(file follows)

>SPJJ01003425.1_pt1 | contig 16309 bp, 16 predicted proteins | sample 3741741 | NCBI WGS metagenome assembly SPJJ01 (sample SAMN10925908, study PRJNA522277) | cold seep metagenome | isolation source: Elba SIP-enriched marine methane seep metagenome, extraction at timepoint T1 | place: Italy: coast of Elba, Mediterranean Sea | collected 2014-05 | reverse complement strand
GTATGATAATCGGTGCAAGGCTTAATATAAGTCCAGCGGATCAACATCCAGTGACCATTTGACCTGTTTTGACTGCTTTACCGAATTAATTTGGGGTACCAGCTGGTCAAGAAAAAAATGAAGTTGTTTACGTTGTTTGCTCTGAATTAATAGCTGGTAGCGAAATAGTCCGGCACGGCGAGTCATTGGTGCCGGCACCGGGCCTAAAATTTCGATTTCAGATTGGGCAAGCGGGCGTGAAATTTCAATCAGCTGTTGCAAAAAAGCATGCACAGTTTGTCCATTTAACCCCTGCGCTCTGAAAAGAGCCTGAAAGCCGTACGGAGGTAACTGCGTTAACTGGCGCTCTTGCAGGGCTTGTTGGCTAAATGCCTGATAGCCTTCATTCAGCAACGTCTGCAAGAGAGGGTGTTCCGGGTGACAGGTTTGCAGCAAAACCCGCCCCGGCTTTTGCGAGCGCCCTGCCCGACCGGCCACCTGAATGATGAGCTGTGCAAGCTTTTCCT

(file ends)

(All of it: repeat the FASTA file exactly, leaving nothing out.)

>SPJJ01003425.1_pt1 | contig 16309 bp, 16 predicted proteins | sample 3741741 | NCBI WGS metagenome assembly SPJJ01 (sample SAMN10925908, study PRJNA522277) | cold seep metagenome | isolation source: Elba SIP-enriched marine methane seep metagenome, extraction at timepoint T1 | place: Italy: coast of Elba, Mediterranean Sea | collected 2014-05 | reverse complement strand
GTATGATAATCGGTGCAAGGCTTAATATAAGTCCAGCGGATCAACATCCAGTGACCATTTGACCTGTTTTGACTGCTTTACCGAATTAATTTGGGGTACCAGCTGGTCAAGAAAAAAATGAAGTTGTTTACGTTGTTTGCTCTGAATTAATAGCTGGTAGCGAAATAGTCCGGCACGGCGAGTCATTGGTGCCGGCACCGGGCCTAAAATTTCGATTTCAGATTGGGCAAGCGGGCGTGAAATTTCAATCAGCTGTTGCAAAAAAGCATGCACAGTTTGTCCATTTAACCCCTGCGCTCTGAAAAGAGCCTGAAAGCCGTACGGAGGTAACTGCGTTAACTGGCGCTCTTGCAGGGCTTGTTGGCTAAATGCCTGATAGCCTTCATTCAGCAACGTCTGCAAGAGAGGGTGTTCCGGGTGACAGGTTTGCAGCAAAACCCGCCCCGGCTTTTGCGAGCGCCCTGCCCGACCGGCCACCTGAATGATGAGCTGTGCAAGCTTTTCCT